Although such technology would be costly to develop, "it will become a viable option, I'm pretty confident," says electromechanical engineer Philippe Masson of Florida A&M University and Florida State University, both in Tallahassee.
Aircraft account for a growing proportion of global greenhouse emissions, including about 3 percent of the U.S. total as of 2003. Jet engines ignite a mixture of air and jet fuel, which spins a turbine that creates thrust. More efficient gas turbines might burn 10 to 15 percent less fuel, Masson says, but not enough to make them greenhouse gas–free.
NASA and the Department of Defense funded Masson and colleagues to design an electric jet engine, which would use opposing magnets to spin a turbine. Engines based on conventional magnets would have to be several times heavier than current gas turbines, as well as less fuel efficient, to achieve the same power, Masson says.
A superconducting magnet, however, would be much more efficient and powerful for its size. When chilled to 77 kelvins (–321 degrees Fahrenheit) or colder, so-called high-temperature superconductors such as the ceramic YBCO (yttrium barium copper oxide) begin to carry electricity without resistance, which produces a strong magnetic field without wasting energy.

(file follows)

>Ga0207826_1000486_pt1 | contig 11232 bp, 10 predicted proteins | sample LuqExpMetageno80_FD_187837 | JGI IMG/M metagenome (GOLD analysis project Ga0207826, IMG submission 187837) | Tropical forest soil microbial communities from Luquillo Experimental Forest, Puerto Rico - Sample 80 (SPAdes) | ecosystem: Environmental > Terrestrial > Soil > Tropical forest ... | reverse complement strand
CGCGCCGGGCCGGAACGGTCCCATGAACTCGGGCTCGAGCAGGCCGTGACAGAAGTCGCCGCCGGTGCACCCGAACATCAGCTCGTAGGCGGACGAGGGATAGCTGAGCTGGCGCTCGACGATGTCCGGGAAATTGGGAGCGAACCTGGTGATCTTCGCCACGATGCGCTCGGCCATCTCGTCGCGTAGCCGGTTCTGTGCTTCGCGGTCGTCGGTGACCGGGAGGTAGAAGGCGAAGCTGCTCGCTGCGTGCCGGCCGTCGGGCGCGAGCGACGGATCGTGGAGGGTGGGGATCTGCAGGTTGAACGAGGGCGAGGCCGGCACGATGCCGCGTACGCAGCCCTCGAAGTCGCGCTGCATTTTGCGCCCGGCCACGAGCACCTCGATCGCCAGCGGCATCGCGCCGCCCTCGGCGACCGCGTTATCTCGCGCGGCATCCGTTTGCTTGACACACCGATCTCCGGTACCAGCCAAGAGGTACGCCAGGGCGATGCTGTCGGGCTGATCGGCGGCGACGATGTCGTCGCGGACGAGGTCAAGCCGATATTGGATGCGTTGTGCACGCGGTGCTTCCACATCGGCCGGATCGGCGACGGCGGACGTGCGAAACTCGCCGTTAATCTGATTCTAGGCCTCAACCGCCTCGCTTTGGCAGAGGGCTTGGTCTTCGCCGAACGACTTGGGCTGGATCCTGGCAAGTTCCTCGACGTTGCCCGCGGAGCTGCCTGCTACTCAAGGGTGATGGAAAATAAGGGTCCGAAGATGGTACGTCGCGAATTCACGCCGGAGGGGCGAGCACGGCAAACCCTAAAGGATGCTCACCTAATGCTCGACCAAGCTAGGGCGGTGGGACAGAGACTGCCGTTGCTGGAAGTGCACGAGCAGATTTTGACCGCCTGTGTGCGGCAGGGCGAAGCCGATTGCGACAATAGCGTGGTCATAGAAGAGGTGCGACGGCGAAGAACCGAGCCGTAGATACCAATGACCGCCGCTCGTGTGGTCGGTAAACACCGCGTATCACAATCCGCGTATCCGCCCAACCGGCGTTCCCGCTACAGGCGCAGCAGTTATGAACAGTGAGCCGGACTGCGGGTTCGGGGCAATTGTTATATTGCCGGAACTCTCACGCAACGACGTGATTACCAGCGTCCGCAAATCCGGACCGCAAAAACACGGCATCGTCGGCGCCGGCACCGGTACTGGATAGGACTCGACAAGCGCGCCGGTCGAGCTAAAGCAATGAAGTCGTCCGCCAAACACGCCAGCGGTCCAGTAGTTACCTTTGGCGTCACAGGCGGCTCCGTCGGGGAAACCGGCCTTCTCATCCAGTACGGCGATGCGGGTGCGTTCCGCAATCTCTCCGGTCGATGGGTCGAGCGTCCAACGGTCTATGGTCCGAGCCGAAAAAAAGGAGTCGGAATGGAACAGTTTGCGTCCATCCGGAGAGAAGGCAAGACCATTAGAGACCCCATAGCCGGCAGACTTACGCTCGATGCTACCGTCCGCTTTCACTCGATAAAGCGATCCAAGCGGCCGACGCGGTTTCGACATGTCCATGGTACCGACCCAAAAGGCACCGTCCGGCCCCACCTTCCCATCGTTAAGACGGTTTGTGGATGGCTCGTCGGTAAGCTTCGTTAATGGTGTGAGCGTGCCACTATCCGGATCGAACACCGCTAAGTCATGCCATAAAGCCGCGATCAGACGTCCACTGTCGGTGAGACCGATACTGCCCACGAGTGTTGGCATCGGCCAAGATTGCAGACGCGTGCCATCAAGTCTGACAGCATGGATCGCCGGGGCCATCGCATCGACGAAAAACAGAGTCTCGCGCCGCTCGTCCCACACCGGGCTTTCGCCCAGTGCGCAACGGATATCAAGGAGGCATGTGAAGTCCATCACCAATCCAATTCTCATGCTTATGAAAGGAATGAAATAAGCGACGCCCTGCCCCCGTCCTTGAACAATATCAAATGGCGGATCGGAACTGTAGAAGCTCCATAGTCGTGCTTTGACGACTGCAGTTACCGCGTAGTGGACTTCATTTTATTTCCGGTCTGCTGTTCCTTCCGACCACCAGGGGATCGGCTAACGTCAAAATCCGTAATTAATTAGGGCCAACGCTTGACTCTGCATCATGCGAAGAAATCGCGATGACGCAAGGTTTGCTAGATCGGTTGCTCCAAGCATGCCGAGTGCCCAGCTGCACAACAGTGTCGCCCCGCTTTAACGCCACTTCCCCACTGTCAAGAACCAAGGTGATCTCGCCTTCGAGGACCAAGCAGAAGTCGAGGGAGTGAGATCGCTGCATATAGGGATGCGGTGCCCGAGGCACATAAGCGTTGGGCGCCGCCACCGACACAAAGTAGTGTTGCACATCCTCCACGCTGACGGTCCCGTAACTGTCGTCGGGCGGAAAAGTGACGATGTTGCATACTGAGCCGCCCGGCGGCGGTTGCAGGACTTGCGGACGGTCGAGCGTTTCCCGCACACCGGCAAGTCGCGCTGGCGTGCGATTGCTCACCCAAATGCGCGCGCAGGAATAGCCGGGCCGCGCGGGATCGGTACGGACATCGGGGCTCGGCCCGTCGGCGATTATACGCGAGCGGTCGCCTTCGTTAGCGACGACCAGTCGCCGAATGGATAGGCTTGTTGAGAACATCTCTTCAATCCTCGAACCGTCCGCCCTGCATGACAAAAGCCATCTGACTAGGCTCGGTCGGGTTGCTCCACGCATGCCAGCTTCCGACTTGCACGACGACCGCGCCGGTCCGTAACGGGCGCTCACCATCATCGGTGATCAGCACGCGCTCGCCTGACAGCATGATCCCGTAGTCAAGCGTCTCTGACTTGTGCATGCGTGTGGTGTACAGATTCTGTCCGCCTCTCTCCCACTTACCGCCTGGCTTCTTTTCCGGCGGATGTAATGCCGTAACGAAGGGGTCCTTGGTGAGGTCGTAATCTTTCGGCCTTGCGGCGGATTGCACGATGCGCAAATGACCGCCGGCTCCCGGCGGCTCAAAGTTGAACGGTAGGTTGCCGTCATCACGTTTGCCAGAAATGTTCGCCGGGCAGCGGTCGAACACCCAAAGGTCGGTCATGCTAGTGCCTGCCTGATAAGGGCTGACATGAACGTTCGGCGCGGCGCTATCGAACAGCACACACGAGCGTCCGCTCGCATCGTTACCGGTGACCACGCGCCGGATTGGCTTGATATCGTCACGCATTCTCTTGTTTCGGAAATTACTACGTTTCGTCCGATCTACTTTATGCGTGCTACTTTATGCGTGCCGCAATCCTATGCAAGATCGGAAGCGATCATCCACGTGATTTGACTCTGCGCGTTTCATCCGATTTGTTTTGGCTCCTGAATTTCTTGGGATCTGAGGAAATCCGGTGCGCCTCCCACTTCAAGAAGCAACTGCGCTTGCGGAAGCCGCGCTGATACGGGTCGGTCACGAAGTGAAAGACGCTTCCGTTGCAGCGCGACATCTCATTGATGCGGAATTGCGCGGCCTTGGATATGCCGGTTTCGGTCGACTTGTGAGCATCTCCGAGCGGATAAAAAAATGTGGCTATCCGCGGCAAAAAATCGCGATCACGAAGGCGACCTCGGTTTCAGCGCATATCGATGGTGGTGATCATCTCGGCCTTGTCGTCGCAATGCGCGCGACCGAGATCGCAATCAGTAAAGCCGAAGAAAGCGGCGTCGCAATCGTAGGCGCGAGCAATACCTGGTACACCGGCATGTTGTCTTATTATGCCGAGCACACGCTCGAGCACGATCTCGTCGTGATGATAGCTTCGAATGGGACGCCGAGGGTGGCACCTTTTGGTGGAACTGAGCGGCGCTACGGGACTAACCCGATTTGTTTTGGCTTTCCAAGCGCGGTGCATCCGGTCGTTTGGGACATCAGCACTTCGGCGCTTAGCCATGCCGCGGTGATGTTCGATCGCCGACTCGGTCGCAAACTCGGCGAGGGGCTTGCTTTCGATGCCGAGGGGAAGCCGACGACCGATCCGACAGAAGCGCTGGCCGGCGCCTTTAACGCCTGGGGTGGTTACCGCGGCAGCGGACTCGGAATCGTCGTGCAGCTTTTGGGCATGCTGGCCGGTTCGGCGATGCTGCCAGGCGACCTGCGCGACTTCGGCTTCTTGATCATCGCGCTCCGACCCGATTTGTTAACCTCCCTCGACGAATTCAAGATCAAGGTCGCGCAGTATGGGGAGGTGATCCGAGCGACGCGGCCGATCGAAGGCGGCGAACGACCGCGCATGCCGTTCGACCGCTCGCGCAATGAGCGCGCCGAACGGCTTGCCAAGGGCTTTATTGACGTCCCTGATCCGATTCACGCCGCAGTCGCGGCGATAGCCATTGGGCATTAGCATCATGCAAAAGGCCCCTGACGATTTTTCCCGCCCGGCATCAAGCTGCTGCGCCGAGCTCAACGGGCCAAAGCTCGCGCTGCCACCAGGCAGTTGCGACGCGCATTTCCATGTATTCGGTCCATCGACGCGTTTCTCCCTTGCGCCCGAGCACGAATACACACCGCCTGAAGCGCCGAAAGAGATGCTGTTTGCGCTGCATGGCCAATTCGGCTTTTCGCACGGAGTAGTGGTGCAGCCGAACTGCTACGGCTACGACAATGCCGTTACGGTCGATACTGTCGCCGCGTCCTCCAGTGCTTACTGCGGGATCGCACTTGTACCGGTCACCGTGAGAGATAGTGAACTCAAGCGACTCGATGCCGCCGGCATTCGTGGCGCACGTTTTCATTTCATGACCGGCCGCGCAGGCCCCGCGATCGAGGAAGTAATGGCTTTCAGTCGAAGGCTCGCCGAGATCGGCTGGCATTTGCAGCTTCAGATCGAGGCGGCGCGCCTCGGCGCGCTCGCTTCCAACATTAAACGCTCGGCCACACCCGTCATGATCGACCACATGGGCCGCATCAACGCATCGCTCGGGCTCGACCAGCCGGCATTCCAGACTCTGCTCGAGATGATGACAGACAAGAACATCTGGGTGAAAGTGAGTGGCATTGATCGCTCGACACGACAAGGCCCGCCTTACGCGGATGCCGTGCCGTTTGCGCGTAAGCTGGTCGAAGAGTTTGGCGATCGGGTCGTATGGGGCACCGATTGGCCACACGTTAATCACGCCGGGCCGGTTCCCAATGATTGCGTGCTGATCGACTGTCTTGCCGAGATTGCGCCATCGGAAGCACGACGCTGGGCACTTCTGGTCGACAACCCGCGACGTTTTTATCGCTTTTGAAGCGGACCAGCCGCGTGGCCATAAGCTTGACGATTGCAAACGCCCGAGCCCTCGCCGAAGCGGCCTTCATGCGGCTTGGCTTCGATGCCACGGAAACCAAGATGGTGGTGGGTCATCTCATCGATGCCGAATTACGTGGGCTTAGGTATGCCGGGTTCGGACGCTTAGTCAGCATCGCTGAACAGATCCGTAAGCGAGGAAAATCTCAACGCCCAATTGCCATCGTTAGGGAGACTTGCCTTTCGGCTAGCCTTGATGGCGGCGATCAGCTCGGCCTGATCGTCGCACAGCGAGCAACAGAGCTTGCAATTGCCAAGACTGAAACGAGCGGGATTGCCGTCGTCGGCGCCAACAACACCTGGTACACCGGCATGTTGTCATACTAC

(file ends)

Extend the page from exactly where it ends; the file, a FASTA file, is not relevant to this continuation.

Liquid hydrogen (20 K, or –424 degrees F) could chill the superconductor as well as power a hydrogen fuel cell to send electricity through it, he and co-workers report in the journal Superconductor Science and Technology. Masson says that based on their designs, a YBCO turbine would generate as much power as a single-engine Cessna aircraft for roughly half of the mass. A commercial aircraft might require a fossil-fueled electrical generator to magnetize the superconductor, he says.
Creating a superconducting jet engine would require improvements in fuel cells and other electronics, and the price tag alone—$1 million to $2 million for a prototype—may keep superconducting turbines grounded for some time, Masson says. "The market is so small nobody wants to invest."